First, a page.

For instance, if ores are mined and processed at home, these raw materials, as well as the machinery and infrastructure used to make finished metal, are included in the domestic material consumption accounts. But if we buy a metal product from abroad, only the weight of the metal is counted. So as mining and manufacturing shift from countries such as the UK and the US to countries like China and India, the rich nations appear to be using fewer resources. A more rational measure, called the material footprint, includes all the raw materials an economy uses, wherever they happen to be extracted. When these are taken into account, the apparent improvements in efficiency disappear.
The paper is here.
And it’s wrong, horribly wrong, as engineers writing about economics so often are.
They’ve forgotten, or don’t know, that imports are deductions from GDP.
Here’s their set up.
So domestic minin’ ‘n’ stuff adds value, great. But nowadays people get a lot of their raw materials from elsewhere. So, say, copper. Used to be, the mining, processing then manufacturing of copper items were all in one country, leading to GDP of 100 (made up number). Today, we’ve still got GDP of 100, but only the manufacturing is done domestically. The mining and refining is done somewhere else.
But the complaint is that now we do not include all that mine spoil and energy and so on to do the mining and refining in the resource consumption to reach that 100 in GDP (and this obviously also works if GDP is still rising). So, we’ll be overstating the manner in which resource use is declining, or not rising as fast as, GDP.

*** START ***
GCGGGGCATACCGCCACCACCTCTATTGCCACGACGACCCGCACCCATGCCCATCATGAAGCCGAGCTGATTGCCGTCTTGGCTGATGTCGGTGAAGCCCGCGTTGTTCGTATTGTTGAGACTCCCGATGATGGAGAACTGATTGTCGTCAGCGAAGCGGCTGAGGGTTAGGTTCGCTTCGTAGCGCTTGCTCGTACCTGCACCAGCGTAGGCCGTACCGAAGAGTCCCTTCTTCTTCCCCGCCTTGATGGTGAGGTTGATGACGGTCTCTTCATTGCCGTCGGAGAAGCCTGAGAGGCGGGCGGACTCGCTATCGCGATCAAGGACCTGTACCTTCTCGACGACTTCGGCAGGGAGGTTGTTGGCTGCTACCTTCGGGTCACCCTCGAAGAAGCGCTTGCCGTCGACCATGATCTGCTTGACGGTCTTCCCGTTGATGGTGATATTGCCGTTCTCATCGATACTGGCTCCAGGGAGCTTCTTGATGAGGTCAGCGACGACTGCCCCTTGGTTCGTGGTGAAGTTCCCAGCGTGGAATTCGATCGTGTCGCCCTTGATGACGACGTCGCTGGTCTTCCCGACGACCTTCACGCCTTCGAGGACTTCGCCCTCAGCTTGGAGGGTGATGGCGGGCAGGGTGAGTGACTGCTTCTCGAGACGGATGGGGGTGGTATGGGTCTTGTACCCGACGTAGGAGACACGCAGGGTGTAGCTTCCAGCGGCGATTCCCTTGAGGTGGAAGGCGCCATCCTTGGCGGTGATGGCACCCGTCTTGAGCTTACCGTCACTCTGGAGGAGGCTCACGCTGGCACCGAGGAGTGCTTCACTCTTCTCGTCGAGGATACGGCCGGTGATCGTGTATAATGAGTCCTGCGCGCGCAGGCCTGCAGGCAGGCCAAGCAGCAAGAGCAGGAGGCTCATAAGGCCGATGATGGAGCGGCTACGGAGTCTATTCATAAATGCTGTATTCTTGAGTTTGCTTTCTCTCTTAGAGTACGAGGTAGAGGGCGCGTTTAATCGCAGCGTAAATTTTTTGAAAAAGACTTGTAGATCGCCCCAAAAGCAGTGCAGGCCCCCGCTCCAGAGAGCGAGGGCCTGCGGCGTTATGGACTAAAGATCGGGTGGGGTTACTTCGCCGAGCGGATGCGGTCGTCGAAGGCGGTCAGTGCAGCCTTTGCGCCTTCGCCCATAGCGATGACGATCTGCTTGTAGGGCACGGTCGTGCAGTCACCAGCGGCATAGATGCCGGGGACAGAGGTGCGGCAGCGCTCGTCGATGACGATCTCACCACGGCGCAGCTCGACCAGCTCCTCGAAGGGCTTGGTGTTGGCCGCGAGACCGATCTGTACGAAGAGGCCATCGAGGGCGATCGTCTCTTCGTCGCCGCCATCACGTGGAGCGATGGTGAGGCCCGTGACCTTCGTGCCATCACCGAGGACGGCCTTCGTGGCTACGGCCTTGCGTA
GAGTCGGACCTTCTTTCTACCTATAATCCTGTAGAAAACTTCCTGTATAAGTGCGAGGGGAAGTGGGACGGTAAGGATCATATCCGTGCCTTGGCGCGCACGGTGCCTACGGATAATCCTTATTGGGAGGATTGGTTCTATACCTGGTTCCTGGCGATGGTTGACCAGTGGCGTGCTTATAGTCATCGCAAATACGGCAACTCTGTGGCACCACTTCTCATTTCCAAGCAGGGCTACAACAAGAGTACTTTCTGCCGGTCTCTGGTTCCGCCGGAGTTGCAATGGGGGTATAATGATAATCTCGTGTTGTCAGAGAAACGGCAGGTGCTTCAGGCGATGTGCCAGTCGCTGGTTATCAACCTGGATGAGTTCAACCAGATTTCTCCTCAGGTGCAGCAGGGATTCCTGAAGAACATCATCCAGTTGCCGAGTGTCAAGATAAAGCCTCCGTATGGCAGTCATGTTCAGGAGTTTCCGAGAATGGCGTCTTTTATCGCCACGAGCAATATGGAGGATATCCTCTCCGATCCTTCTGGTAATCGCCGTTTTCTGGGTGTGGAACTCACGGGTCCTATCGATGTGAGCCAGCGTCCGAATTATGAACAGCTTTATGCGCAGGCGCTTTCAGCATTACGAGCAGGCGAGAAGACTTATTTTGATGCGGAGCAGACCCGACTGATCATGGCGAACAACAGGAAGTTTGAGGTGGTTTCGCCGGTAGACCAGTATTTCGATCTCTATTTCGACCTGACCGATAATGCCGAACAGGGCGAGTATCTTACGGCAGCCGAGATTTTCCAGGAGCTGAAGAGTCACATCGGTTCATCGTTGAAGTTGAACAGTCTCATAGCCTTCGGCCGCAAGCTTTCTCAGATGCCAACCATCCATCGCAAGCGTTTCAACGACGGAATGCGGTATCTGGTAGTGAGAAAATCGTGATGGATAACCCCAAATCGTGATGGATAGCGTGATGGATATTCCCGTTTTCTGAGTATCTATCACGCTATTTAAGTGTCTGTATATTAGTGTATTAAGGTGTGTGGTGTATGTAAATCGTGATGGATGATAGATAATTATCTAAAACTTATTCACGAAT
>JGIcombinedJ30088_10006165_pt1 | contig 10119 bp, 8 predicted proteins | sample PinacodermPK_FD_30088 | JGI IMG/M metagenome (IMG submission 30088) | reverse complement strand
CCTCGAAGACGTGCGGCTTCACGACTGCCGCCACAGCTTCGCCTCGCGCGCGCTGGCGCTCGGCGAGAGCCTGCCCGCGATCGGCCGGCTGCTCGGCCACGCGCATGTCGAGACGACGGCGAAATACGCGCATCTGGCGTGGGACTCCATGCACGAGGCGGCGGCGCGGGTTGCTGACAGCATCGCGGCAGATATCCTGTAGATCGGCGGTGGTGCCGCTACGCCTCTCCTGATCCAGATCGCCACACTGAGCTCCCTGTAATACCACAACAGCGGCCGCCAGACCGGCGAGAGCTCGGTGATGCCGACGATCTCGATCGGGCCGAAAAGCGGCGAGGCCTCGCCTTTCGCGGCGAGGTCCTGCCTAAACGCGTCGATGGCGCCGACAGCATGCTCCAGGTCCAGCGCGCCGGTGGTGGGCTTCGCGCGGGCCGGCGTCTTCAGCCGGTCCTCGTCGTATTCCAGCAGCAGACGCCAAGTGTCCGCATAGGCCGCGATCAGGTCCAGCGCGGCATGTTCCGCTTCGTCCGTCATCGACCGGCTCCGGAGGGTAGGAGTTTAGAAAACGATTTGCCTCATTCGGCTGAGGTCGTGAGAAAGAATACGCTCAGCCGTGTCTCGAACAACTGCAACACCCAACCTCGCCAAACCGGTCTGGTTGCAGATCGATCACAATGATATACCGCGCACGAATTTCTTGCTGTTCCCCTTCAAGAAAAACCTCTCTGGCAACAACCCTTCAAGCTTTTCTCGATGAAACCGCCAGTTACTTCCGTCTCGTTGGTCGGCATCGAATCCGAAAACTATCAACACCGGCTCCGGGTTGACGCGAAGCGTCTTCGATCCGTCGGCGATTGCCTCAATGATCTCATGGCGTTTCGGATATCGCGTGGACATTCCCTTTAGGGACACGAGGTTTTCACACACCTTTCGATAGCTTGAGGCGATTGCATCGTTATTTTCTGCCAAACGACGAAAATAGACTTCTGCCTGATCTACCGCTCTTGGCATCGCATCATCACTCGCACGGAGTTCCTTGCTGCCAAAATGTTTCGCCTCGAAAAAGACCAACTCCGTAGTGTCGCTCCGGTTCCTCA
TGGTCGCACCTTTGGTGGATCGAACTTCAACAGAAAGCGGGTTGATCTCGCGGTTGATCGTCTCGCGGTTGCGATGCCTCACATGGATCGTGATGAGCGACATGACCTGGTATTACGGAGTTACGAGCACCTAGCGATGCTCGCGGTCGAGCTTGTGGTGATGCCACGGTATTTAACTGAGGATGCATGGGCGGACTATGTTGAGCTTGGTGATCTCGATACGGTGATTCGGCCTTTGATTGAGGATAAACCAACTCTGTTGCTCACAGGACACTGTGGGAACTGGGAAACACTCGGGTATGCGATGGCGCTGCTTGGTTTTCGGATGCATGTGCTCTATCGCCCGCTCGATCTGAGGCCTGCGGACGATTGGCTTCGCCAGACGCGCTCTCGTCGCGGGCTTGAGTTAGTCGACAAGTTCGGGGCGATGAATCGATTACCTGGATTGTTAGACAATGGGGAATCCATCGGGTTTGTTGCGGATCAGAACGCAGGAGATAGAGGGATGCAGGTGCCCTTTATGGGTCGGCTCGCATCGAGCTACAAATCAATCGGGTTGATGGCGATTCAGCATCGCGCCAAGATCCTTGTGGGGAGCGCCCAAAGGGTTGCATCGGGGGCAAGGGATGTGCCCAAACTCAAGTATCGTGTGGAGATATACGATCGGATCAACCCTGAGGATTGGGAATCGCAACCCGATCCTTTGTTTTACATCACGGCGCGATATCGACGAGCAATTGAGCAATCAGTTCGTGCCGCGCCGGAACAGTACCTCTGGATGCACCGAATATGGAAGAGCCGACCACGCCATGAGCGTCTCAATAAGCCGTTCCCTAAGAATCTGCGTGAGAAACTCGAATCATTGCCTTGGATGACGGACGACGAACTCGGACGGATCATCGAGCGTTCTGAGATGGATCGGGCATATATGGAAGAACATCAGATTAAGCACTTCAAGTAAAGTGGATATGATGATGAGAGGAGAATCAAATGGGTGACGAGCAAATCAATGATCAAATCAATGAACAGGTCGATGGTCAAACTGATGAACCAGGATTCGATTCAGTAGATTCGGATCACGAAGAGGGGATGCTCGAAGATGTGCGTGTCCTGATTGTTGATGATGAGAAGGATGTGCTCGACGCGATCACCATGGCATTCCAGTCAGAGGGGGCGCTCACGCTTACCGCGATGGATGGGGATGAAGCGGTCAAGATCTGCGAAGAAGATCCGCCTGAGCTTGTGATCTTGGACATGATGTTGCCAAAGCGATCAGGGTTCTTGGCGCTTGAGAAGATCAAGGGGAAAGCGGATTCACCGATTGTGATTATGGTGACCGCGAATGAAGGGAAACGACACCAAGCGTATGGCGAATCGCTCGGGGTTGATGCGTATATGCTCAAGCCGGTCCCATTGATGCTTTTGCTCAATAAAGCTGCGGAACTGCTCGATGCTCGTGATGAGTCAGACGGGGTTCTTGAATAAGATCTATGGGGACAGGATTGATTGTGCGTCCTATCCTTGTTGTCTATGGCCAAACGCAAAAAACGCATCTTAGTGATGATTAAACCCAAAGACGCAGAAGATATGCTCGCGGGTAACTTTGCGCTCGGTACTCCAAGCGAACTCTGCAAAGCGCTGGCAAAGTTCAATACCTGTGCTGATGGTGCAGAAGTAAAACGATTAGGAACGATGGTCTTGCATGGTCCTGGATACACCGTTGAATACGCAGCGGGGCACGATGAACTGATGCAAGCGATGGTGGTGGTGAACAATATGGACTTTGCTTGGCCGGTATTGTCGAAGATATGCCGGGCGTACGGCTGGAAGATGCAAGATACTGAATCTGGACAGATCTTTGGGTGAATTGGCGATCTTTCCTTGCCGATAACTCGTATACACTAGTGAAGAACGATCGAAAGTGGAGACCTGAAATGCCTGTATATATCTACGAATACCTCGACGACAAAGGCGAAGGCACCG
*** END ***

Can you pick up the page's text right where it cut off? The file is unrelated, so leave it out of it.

OK, all true, shrug.
The bit they’re missing: imports are a deduction from GDP.
So, GDP is still 100 but now we import the finished copper from which to do the manufacturing. If value add were remaining constant then GDP would actually be 100 minus the 25 of the production of the copper. So, GDP would be 75, and GDP in the exporting nation would be 25.
But that’s not what we see, not what they’re reporting either. They’re saying GDP is still 100. Which it is: and the same total amount of resources are being used, which they are. But they’re not counting that 25 deducted from GDP nor the 25 added to exporting GDP.
That is, they’re missing that total GDP is now 125, 100 domestically and 25 from the exporter, from the same use of the same material resources. Thus we do have the decoupling they say we don’t, because GDP in toto is rising faster than resource use.
They’ve just missed out a basic piece of GDP accounting.